A storm system brewing in the Rockies today might trigger an outbreak of deadly tornadoes in the nation's midsection on Friday, according to meteorologists. In case you missed it, read PopSci senior editor Seth Fletcher's piece about how tornadoes form — and how climate change may be making them worse.
The midwest already suffered plenty of severe weather this week, with 30 tornado reports and 12 deaths Tuesday night and into Wednesday. Is 2012 shaping up to be another 2011?
Last year was a banner year for tornadoes, with a deadly spate of twisters leveling homes and businesses throughout the midwest and south in the early part of the year. And, of course, the city of Joplin, Missouri. Fletcher recounted the damage to his hometown in our January issue, in which he also ponders whether global warming may have contributed to that tornado's incredible power. Check it out for a thorough description of how tornadoes form, and how a warming atmosphere may be making them worse. Meanwhile, fellow midwesterners, heed those tornado sirens.
Until people in the mid-west and southeast begin to think like Hobbits they are doomed to repeat the mistakes of the past.
Homes being rebuilt following a tornado should be rebuilt like Hobbit homes (partially underground with earthen berms to protect the structures inside) and then we wouldn't have to listen to all this nauseating stories again and again and again ad infinitum.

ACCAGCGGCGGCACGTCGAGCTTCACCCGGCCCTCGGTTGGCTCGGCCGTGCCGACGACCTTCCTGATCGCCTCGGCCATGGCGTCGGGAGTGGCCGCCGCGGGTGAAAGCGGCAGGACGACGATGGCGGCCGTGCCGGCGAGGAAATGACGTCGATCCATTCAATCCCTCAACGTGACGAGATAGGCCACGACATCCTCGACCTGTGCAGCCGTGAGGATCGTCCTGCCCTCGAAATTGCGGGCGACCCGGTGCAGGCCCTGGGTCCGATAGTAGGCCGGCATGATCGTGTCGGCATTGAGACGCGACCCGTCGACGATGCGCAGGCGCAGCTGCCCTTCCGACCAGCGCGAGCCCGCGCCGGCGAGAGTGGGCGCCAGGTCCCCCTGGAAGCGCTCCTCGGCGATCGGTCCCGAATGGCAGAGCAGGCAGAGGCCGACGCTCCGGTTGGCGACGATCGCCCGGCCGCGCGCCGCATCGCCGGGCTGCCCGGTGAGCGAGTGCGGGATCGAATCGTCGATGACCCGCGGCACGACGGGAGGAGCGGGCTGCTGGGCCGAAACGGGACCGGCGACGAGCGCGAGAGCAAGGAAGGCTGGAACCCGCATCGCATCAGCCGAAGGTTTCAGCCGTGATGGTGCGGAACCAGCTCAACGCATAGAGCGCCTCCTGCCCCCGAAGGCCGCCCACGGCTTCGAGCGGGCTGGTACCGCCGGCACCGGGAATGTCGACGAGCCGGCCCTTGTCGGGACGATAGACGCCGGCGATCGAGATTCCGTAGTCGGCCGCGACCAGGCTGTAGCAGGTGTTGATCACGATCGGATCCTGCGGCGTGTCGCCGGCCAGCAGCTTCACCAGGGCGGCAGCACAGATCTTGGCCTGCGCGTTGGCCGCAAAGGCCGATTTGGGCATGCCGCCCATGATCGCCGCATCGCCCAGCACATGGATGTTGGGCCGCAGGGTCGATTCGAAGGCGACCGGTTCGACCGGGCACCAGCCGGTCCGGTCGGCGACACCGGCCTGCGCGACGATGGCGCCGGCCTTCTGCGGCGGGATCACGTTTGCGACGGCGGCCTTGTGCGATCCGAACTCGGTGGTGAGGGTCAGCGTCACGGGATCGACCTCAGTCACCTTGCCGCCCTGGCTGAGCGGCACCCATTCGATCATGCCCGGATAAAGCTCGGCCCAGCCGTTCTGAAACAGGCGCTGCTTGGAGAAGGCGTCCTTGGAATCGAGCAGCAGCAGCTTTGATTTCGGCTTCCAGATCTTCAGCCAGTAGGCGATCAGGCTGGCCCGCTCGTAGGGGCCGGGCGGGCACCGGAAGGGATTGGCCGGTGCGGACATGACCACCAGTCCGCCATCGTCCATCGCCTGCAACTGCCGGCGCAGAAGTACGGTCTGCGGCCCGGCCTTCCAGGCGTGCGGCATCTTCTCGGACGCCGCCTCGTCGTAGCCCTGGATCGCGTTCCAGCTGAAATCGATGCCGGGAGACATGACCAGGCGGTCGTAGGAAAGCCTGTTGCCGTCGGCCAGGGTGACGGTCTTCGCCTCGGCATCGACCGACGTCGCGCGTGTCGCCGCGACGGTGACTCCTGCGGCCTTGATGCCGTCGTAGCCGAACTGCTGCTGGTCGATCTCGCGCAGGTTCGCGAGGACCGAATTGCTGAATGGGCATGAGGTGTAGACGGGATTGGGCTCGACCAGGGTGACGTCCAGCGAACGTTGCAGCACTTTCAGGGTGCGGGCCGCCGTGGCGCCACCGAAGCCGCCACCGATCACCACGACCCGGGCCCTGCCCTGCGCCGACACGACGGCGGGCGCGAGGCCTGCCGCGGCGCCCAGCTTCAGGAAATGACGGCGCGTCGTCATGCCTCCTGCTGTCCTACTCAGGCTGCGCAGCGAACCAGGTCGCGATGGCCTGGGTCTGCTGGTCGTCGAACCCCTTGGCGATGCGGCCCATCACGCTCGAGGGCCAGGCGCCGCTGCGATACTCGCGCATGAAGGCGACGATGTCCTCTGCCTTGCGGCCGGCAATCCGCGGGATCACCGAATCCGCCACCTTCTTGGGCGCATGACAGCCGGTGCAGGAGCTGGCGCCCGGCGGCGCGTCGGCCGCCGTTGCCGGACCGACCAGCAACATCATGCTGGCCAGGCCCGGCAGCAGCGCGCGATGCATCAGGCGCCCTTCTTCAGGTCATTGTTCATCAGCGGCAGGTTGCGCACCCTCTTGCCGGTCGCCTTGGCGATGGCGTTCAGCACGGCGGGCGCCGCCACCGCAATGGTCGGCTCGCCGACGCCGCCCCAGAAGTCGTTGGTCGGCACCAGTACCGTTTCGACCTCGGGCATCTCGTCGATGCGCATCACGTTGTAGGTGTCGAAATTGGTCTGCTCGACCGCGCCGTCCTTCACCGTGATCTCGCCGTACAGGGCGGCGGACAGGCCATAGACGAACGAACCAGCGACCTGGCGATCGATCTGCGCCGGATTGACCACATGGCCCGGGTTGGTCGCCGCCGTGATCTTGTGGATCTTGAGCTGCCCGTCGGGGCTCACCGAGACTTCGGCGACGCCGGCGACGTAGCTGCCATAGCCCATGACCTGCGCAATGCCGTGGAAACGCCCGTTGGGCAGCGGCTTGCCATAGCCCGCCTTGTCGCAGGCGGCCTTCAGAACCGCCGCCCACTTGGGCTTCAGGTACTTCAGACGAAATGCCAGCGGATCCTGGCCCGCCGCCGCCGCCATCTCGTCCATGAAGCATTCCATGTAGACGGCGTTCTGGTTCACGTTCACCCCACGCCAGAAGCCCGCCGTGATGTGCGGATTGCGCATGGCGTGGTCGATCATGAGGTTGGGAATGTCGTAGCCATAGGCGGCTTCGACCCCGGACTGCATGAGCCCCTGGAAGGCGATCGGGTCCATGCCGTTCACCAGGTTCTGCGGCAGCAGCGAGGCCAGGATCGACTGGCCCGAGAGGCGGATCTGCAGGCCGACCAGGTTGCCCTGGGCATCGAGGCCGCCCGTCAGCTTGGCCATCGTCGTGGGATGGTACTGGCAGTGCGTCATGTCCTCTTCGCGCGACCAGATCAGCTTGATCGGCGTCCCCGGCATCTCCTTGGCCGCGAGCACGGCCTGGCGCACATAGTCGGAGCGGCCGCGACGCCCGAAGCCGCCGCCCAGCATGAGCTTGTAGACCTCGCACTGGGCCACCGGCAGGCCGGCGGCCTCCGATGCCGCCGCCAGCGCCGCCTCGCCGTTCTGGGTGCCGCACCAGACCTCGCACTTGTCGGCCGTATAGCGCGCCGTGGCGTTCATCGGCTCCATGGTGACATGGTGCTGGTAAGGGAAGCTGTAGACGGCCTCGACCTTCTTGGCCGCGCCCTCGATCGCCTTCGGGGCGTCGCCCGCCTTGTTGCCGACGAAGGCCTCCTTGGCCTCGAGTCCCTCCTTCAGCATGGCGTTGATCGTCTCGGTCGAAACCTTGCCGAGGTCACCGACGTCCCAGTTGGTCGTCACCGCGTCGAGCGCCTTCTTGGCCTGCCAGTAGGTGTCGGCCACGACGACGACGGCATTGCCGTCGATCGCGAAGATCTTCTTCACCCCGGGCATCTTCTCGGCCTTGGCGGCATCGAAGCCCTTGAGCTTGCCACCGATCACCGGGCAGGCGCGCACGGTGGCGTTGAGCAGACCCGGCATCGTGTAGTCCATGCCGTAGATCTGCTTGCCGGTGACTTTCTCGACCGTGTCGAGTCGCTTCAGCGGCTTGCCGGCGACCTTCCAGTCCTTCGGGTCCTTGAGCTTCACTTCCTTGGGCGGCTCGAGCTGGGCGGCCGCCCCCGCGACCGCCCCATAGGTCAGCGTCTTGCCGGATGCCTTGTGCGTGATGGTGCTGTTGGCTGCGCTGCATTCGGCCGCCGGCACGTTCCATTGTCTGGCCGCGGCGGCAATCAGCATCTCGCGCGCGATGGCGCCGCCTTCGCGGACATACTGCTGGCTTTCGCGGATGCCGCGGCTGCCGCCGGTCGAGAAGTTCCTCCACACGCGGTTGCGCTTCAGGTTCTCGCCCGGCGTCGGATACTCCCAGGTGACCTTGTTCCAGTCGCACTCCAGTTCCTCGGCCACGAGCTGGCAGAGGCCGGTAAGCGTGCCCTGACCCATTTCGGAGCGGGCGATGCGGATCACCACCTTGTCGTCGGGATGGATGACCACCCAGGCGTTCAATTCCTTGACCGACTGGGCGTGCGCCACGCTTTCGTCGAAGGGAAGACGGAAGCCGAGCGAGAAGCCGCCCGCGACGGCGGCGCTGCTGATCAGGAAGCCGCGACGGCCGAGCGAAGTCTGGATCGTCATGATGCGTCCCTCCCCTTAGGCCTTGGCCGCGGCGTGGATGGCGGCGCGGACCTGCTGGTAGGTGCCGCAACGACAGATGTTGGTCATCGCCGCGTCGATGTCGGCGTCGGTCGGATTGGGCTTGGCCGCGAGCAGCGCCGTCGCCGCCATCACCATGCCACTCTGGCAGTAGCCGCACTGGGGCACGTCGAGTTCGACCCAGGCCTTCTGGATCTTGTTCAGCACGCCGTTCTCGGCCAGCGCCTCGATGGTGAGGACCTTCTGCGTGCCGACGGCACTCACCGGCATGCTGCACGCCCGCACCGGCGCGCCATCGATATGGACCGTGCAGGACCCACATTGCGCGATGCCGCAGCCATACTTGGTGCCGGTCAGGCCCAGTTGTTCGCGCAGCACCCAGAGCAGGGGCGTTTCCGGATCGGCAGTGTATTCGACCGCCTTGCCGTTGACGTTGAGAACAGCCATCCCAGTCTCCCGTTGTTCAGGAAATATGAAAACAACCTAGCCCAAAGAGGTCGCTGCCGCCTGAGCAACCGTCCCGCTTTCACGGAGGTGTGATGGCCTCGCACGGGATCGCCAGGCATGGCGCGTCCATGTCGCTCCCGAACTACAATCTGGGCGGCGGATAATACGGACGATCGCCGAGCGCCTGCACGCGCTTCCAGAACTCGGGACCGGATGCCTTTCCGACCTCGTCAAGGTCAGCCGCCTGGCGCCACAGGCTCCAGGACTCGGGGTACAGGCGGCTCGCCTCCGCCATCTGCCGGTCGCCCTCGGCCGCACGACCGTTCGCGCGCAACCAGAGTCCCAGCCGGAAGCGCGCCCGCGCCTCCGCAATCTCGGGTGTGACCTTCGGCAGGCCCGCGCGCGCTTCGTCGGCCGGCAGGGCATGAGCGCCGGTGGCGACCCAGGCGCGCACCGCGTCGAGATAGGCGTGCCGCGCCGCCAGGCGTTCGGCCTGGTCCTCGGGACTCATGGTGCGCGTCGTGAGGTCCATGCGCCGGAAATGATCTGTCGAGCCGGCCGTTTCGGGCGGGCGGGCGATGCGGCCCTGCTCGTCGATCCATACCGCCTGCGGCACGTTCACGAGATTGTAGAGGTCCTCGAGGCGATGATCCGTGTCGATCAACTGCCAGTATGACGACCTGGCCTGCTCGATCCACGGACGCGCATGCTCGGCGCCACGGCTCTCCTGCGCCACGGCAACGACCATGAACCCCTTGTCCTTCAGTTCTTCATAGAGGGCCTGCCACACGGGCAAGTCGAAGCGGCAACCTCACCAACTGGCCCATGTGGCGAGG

I'm tired of the way people just keep building homes like matchsticks and just waiting for the big bad Wolf to come along and huff and puff and blow their house down.
And he does. Again and again and again as everyone keeps rebuilding the same way that failed the first time.
A nation that can't learn from it's mistakes is doomed to repeat them--and fail.
I guess you missed the part about buried infrastructure, such as sewers, phone/internet lines, gas lines, etc. Also, I guess you missed the part about suburban sprawl and apartment complexes that are several stories tall that simply can NOT be built underground, at least not feasibly.
Hold on, I've got an idea: Why don't you think about the logistics of an idea before you spout off an angry epithet about an entire region of your own country, which, it seems, you don't seem to know an awful lot about?
And before you start screaming about "Oh, that only applies to cities, tornadoes never hit cities", think back to just this weekend, when Branson got hit, and last year, when Joplin, Missouri and Tuscaloosa, Alabama got hit. Those are three large cities that got hit in less than one year's time.
I've lived through several tornadoes, and thankfully, my home was never hit. I watched one spin up directly over my house, then watch it tear apart the city I live in.
Do you really think that it is practical for everyone in the mid-west to live underground?
I have lived in tornado alley most my life. The odds of my home being destroyed by a tornado in its 30 year lifetime is something like 1 in 10,000.
Unless I build my home completely underground, a EF5 tornado will destroy it despite any "hardening" efforts. Imagine you neighbor's half-ton pickup truck being hurled at your house at 100+ miles an hour.